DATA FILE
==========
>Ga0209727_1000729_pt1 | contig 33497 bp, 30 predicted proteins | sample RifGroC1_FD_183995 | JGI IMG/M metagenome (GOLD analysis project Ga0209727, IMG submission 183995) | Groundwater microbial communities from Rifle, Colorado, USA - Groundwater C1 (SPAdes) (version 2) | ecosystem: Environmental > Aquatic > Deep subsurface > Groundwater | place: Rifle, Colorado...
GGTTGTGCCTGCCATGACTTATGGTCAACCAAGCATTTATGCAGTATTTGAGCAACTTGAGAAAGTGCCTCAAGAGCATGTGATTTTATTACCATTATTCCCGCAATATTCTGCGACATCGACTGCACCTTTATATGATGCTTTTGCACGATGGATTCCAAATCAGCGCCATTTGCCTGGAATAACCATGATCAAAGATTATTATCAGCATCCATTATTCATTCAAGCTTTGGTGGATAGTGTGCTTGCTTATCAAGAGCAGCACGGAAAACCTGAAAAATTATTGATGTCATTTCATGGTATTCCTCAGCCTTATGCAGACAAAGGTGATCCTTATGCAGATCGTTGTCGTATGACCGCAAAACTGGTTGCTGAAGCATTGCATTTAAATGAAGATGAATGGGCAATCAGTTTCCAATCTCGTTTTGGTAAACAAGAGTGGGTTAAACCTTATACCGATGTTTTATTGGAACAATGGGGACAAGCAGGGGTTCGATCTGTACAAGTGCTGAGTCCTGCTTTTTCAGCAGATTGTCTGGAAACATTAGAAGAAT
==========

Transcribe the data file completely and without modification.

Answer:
>Ga0209727_1000729_pt1 | contig 33497 bp, 30 predicted proteins | sample RifGroC1_FD_183995 | JGI IMG/M metagenome (GOLD analysis project Ga0209727, IMG submission 183995) | Groundwater microbial communities from Rifle, Colorado, USA - Groundwater C1 (SPAdes) (version 2) | ecosystem: Environmental > Aquatic > Deep subsurface > Groundwater | place: Rifle, Colorado...
GGTTGTGCCTGCCATGACTTATGGTCAACCAAGCATTTATGCAGTATTTGAGCAACTTGAGAAAGTGCCTCAAGAGCATGTGATTTTATTACCATTATTCCCGCAATATTCTGCGACATCGACTGCACCTTTATATGATGCTTTTGCACGATGGATTCCAAATCAGCGCCATTTGCCTGGAATAACCATGATCAAAGATTATTATCAGCATCCATTATTCATTCAAGCTTTGGTGGATAGTGTGCTTGCTTATCAAGAGCAGCACGGAAAACCTGAAAAATTATTGATGTCATTTCATGGTATTCCTCAGCCTTATGCAGACAAAGGTGATCCTTATGCAGATCGTTGTCGTATGACCGCAAAACTGGTTGCTGAAGCATTGCATTTAAATGAAGATGAATGGGCAATCAGTTTCCAATCTCGTTTTGGTAAACAAGAGTGGGTTAAACCTTATACCGATGTTTTATTGGAACAATGGGGACAAGCAGGGGTTCGATCTGTACAAGTGCTGAGTCCTGCTTTTTCAGCAGATTGTCTGGAAACATTAGAAGAAT